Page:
Age-related change of auditory functional connectivity in Human Connectome Project data and tinnitus patients

Shujiro B. Minami, Naoki Oishi, Takahisa Watabe, Koichiro Wasano, Kaoru Ogawa

Research output: Contribution to journalArticlepeer-review

Abstract

Background: We reported that tinnitus patients showed reduced levels of auditory functional connectivity (FC) in comparison with normal hearing control subjects, and that we succeeded in objective diagnosis of tinnitus with 86% sensitivity and 74% specificity by focusing only on auditory-related FC. However, the age-related change of auditory FC is not clarified. In this study, we examine age-related change of the auditory FC using the database of Human Connectome Project (HCP) and compared with our database of tinnitus patients. Method: From the HCP database HCP Lifespan Pilot project, we studied five age groups, 8 to 9 years old, 14 to 15, 25 to 35, 45 to 55, and 65 to 75. We also applied our tinnitus patients' resting-state functional magnetic resonance imaging (fMRI) database, which is divided into three generations; 20 to 40 years old, 40 to 60, and 60 to 80 to compare with the HCP database. The resting state fMRI analyses were performed using the CONN toolbox version 18. As auditory-related regions, Heschl's gyrus, planum temporale, planum polare, operculum, insular cortex, and superior temporal gyrus were set as the regions of interest from our previous reports. Result: Auditory FC is strongest among adolescents and reduces with age. But the auditory FC of tinnitus patients were significantly less than those of HCP data in each generation. Conclusion: Although auditory FC decreases with age, tinnitus patients have less auditory FC compared with age-matched controls. The age-matched cutoff values are necessary for an objective diagnosis of tinnitus with resting state fMRI.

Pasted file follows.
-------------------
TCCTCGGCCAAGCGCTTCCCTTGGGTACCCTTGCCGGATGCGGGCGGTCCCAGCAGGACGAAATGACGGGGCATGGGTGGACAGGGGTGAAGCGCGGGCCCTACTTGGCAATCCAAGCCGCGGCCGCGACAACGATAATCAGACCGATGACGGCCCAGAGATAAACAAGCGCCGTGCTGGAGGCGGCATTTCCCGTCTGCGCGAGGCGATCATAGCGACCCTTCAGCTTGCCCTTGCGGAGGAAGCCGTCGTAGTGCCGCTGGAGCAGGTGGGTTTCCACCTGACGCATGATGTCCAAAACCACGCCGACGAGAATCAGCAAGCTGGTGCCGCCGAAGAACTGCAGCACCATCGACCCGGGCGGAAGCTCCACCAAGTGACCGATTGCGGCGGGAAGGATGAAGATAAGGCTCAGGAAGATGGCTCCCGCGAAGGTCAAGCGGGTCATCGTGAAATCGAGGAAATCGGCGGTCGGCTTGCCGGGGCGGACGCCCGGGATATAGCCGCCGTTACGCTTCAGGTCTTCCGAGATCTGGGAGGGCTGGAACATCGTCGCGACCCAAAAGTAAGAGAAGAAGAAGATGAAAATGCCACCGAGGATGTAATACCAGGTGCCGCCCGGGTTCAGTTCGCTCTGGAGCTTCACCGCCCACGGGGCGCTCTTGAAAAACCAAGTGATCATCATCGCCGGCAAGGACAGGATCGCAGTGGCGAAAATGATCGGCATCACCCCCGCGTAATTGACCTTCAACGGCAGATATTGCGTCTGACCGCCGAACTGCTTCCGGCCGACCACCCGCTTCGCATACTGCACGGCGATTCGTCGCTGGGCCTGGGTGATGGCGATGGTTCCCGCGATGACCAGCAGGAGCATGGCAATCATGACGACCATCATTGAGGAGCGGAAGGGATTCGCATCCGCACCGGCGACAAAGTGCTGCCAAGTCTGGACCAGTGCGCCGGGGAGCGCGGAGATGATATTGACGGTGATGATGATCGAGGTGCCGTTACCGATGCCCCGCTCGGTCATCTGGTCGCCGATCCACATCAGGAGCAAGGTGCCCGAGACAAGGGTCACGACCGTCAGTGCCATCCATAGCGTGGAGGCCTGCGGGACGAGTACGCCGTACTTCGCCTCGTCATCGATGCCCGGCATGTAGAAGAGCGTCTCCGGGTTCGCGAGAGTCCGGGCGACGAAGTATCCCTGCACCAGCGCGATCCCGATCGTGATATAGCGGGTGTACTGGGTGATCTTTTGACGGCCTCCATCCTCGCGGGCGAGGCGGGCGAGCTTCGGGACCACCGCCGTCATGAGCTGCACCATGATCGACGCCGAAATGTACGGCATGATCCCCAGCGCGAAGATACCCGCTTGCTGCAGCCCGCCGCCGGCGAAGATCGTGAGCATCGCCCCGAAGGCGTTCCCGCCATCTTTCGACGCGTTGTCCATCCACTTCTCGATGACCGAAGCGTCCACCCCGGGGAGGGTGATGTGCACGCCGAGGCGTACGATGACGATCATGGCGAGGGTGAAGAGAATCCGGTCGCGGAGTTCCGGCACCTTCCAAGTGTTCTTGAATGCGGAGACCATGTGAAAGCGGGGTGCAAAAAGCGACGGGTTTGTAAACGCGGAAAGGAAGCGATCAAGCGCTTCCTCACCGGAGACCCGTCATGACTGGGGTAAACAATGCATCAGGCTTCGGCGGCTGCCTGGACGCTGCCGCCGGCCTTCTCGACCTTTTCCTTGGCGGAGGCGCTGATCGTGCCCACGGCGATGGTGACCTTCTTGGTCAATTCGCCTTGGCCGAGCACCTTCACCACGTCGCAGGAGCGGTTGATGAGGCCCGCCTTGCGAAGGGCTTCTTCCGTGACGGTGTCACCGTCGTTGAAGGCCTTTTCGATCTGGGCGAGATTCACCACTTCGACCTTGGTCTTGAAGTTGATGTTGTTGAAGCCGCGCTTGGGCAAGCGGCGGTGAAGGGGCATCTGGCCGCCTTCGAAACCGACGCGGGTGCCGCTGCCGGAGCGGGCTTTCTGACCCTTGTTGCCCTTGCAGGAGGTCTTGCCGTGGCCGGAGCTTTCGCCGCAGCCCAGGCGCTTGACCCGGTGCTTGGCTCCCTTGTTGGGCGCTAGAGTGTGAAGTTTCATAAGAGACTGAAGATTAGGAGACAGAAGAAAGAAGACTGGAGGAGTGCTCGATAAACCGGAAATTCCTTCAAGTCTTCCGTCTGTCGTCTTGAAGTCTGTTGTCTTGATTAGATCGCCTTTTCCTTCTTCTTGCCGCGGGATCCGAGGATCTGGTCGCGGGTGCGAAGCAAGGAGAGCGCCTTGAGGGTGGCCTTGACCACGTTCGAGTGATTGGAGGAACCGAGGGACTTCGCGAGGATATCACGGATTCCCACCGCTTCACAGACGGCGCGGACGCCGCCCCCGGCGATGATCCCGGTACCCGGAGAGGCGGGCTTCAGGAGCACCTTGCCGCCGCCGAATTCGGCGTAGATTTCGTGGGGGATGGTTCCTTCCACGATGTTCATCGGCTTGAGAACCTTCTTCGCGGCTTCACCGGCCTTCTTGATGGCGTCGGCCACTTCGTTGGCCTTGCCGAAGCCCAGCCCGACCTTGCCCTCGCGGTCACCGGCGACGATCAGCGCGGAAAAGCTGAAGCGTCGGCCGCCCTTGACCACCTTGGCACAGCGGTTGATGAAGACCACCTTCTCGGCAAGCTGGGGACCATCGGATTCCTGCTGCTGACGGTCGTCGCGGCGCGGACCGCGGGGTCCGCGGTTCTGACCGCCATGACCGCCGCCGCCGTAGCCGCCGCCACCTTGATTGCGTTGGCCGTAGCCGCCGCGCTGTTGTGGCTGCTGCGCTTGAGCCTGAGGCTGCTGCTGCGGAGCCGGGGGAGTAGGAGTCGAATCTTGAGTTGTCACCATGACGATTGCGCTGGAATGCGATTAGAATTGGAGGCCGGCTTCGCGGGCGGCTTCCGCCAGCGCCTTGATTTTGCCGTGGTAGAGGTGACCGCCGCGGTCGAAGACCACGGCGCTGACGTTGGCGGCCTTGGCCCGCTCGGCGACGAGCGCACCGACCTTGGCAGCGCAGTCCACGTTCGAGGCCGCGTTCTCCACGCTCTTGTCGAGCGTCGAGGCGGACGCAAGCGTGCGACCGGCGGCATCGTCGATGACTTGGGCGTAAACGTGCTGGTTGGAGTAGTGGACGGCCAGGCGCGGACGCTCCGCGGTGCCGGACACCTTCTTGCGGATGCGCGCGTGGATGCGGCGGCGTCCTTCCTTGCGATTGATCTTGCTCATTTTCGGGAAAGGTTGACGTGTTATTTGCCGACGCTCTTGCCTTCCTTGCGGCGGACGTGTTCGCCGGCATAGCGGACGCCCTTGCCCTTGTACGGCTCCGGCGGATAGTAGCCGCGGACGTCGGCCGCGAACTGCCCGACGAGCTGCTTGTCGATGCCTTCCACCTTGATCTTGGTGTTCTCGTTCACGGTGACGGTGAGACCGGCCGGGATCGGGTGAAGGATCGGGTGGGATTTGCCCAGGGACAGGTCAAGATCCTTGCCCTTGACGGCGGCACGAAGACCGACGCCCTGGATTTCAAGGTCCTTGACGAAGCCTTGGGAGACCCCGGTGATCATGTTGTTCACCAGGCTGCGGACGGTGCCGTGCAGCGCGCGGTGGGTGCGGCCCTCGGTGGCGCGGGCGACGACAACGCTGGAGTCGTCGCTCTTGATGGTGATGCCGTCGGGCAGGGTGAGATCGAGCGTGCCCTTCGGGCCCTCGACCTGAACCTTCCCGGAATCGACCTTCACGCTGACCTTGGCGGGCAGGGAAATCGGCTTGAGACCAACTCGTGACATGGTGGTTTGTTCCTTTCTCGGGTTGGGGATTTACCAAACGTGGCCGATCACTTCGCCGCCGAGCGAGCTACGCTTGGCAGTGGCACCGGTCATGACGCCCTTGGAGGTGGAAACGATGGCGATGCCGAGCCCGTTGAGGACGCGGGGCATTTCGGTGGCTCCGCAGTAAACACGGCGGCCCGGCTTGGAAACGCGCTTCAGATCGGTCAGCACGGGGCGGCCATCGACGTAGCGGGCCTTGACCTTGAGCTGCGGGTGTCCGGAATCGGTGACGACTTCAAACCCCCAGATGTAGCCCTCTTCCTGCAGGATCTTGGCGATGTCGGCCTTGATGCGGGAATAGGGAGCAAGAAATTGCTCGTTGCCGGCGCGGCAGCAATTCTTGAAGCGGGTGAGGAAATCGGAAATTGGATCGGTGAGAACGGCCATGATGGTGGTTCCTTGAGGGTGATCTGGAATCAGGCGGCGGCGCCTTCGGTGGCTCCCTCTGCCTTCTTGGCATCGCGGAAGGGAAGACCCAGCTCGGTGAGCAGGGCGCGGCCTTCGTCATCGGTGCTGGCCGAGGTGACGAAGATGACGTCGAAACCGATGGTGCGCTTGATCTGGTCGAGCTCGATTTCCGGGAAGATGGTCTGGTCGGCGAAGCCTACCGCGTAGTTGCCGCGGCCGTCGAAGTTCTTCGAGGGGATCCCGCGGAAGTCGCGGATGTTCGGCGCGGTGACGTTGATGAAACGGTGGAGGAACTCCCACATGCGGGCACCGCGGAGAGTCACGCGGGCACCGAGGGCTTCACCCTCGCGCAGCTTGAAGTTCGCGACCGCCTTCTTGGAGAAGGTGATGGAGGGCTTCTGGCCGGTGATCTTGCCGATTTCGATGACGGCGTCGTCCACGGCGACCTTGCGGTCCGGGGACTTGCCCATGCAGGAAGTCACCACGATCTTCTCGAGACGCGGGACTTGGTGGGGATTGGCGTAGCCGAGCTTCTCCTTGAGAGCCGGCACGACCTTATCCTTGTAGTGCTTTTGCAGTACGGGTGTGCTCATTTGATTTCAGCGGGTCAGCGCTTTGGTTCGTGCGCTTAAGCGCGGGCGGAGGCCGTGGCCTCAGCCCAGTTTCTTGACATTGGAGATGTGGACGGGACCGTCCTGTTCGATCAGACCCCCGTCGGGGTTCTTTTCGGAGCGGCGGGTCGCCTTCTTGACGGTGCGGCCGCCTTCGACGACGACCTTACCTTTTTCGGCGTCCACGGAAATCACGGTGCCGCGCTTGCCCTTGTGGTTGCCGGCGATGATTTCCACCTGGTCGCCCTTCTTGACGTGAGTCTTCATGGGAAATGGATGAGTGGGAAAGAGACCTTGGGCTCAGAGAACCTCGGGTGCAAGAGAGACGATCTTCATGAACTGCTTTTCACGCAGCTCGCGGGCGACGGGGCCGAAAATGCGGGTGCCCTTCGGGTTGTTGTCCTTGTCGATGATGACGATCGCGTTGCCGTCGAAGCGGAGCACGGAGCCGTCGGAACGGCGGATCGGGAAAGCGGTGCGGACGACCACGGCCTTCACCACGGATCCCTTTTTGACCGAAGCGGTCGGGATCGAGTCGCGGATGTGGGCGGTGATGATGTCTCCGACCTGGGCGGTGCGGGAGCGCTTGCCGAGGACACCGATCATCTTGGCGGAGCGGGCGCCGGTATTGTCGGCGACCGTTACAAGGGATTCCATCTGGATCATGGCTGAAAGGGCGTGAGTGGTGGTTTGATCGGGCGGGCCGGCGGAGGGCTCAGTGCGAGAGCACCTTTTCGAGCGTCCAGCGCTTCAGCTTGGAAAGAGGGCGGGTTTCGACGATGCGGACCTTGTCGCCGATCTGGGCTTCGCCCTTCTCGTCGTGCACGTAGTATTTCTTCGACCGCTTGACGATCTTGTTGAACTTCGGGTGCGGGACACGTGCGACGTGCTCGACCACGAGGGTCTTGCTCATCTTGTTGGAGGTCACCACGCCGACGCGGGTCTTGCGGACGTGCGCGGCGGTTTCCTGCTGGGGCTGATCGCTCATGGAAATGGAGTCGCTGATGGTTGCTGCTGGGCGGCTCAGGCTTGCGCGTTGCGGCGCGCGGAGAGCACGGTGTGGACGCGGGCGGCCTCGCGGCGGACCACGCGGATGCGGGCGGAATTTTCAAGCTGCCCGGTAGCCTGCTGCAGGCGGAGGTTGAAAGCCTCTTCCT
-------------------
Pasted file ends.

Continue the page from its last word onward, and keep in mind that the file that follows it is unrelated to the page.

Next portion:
Original languageEnglish
Pages (from-to)132-136
Number of pages5
JournalLaryngoscope investigative otolaryngology
Volume5
Issue number1
DOIs
Publication statusPublished - 2020 Feb 1

Keywords

  • auditory functional connectivity
  • resting state functional magnetic resonance imaging
  • tinnitus

ASJC Scopus subject areas

  • Surgery
  • Otorhinolaryngology

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